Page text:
Located roughly 25 miles from New York City, Baldwin Union Free School District on Long Island was well-positioned to see the novel coronavirus pandemic unfold stateside.
Getting a sense of what was happening in the city and understanding what likely loomed on the horizon, Superintendent Shari Camhi was able to give the district two weeks to prepare for a virtual learning transition. When the time came, with 48 hours’ notice, they were able to flip the switch with few problems.
While that isn’t to say there weren’t bumps in the road — rather, there are still major challenges ahead as an economic crisis sets in and schools attempt to safely reopen — Camhi does see a silver lining.
“I’m hoping for people to understand technology can be used as a more engaging way of learning than before. I’m hoping people rethink virtual learning, not as the way it was done before, because I don’t think computer-assisted instruction is the answer, but how do you use technology to get kids to think and work together collaboratively?” she said, additionally praising educators’ flexibility and willingness to do what it takes to continue serving students.
Over the course of our conversation, Camhi detailed the district’s coronavirus response and the impacts on families, plans for reopening, and what expected budget cuts will mean for her schools.
EDITOR’S NOTE: The following interview has been edited for brevity and clarity.
EDUCATION DIVE: What are some of the ways that families in your district have been impacted? And what sort of measures have you taken to address those needs?
SHARI CAMHI: We’re an interesting community. We’re a middle-class community, and we have a varied population. We have some families who had computers at home and were able to get their kids on a device, and that was not an issue. We have some families that needed devices and we had to provide some devices.
Interestingly, what we found was that … initially, we only had to hand out 40 devices. [But] we’ve handed out over 500 devices now because, with live learning and after this went on beyond the initial two-week period of time, let’s say you’re in a home and with two or three kids, and mom and dad both work [from home], there were four or five people going for the technology all at the same time. So we ended up handing out many more devices than we initially anticipated.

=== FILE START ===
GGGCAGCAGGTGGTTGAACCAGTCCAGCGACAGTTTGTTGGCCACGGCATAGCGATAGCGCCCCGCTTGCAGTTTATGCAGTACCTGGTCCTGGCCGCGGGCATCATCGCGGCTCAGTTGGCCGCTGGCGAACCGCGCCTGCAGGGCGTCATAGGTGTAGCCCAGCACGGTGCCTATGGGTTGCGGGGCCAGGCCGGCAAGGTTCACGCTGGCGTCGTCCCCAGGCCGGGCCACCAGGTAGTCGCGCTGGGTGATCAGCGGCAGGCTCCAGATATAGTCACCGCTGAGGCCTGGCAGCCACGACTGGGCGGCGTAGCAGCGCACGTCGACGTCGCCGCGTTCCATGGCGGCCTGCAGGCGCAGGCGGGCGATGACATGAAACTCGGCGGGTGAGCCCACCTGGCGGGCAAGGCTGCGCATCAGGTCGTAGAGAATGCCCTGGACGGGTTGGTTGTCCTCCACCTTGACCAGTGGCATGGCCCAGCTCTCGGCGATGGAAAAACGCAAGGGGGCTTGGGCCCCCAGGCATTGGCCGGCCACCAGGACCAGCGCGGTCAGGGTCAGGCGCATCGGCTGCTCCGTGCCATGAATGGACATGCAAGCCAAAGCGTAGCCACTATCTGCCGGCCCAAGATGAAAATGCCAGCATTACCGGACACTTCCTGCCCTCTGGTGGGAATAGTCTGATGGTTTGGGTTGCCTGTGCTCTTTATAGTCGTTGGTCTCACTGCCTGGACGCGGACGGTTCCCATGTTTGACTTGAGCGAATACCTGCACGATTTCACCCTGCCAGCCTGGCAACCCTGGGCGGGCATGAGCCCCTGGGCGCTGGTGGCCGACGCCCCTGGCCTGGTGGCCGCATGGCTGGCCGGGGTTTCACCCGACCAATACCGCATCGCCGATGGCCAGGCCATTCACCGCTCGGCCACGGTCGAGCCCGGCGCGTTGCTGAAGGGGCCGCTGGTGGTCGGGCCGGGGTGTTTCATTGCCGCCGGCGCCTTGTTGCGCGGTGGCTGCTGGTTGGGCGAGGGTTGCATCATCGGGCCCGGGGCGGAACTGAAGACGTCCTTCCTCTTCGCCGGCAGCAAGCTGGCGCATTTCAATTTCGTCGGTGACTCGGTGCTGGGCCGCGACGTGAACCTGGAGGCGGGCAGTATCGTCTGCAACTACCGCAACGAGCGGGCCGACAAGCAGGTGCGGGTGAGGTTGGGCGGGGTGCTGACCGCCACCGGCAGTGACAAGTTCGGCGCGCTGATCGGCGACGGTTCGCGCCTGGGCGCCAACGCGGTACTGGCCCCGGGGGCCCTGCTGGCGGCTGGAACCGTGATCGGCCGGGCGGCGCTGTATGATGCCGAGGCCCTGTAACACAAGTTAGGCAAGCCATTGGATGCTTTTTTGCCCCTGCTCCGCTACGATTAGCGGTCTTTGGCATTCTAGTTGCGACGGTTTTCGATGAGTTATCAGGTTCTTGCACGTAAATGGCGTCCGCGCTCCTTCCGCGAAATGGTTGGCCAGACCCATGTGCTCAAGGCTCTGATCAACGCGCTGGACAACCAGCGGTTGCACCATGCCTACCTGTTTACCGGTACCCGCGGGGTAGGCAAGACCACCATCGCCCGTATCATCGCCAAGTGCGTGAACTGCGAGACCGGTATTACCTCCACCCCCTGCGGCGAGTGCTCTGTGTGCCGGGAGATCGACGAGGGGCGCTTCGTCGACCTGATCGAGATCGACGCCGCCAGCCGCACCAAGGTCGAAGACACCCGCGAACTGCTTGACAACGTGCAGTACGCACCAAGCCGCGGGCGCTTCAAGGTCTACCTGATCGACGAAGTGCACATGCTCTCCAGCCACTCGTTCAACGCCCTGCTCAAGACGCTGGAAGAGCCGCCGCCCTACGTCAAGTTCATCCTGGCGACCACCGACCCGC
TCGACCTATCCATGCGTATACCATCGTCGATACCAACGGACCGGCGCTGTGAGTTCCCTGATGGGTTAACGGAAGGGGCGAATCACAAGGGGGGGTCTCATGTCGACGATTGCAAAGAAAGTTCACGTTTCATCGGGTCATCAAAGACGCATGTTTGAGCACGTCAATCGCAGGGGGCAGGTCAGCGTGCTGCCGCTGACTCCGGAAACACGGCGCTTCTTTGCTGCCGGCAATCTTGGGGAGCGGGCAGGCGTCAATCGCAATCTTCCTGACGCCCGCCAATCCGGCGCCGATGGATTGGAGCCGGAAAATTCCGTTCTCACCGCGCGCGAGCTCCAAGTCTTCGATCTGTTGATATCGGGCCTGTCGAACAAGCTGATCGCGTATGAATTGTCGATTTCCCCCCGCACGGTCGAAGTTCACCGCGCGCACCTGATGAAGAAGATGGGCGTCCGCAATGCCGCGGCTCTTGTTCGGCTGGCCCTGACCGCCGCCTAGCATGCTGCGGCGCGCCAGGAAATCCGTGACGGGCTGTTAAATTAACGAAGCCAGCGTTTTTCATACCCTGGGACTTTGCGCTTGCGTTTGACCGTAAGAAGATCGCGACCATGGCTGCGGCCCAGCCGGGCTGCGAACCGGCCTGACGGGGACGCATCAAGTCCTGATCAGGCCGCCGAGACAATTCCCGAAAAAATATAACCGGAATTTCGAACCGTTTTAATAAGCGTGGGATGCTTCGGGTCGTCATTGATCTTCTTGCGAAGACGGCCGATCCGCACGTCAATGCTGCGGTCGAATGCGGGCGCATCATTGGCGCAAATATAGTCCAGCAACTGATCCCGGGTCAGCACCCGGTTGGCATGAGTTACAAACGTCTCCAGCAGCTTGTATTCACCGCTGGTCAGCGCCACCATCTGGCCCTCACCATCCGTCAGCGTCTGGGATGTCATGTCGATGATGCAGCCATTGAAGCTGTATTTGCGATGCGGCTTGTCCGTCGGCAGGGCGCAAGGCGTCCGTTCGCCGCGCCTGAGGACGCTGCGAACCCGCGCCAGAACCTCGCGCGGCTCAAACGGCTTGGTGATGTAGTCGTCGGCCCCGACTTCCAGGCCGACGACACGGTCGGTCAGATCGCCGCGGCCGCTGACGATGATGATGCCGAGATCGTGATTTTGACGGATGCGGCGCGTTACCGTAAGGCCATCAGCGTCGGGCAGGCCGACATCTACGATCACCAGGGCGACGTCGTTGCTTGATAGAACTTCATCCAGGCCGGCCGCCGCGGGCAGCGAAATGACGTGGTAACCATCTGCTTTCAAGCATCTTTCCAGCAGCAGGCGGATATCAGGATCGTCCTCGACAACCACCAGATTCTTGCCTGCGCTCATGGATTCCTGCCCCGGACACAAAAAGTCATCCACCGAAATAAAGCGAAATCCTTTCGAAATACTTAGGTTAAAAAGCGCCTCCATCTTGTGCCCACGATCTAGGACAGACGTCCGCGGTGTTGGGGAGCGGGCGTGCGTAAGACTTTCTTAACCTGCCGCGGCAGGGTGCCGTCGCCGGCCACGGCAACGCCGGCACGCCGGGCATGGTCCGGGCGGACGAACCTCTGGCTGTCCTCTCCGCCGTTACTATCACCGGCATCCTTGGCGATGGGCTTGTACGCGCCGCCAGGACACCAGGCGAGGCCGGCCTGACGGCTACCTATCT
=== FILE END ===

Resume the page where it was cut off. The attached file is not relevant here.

The families that I’m most worried about are our ELL population and our most disabled population. Some of those folks are struggling. I will say proudly we have made contact with 100% of our families and 100% of our kids. That was an initiative of ours right from the get-go to make sure everybody was safe and everybody was accounted for. That’s an ongoing initiative for us.
Continuing services for English learners and students with special needs has been a challenge for a lot of districts. How have you gone about addressing that?
CAMHI: We went remote on March 17. We basically flipped the switch and we were remote. The expectation for everybody was that we continued as usual. So our service providers for our students with disabilities have been going in on Google Meet and working with kids remotely. One of the things that has happened for both our ELL population and our special education population is that communication with families has been even better than it was before. And it was good before. But there’s a recognized need to have communication with parents.
You mentioned parents working from home and an increased need for devices. Factoring in potential layoffs for parents, what are some of the things you’ve tried to encourage educators to keep in mind as far as navigating the pressures on families?
CAMHI: I think flexibility is the key. I think flexibility is most demonstrated at the high school level. If you have kids who are teenagers, you know that being in school at 7:30 is a challenge. So now you open up the ability to sleep in, in the morning.
Our teachers have been meeting the kids where they are. For example, we have students who are most able to be at their best from, let’s say, 10 in the morning on. We have some teachers who are parents, as well, so they’re kind of doing double duty, right? They have their own kids at home and then they’re teaching.
So we’ve been able to navigate schedules in a way so that I have, for example, one high school teacher who is at home with his kids, so his lessons are a little later in the afternoon when his wife can take over watching his kids. And that’s worked out for the kids in his classes, as well, because they are more awake later in the afternoon and the pressures for their parents are less later in the afternoon.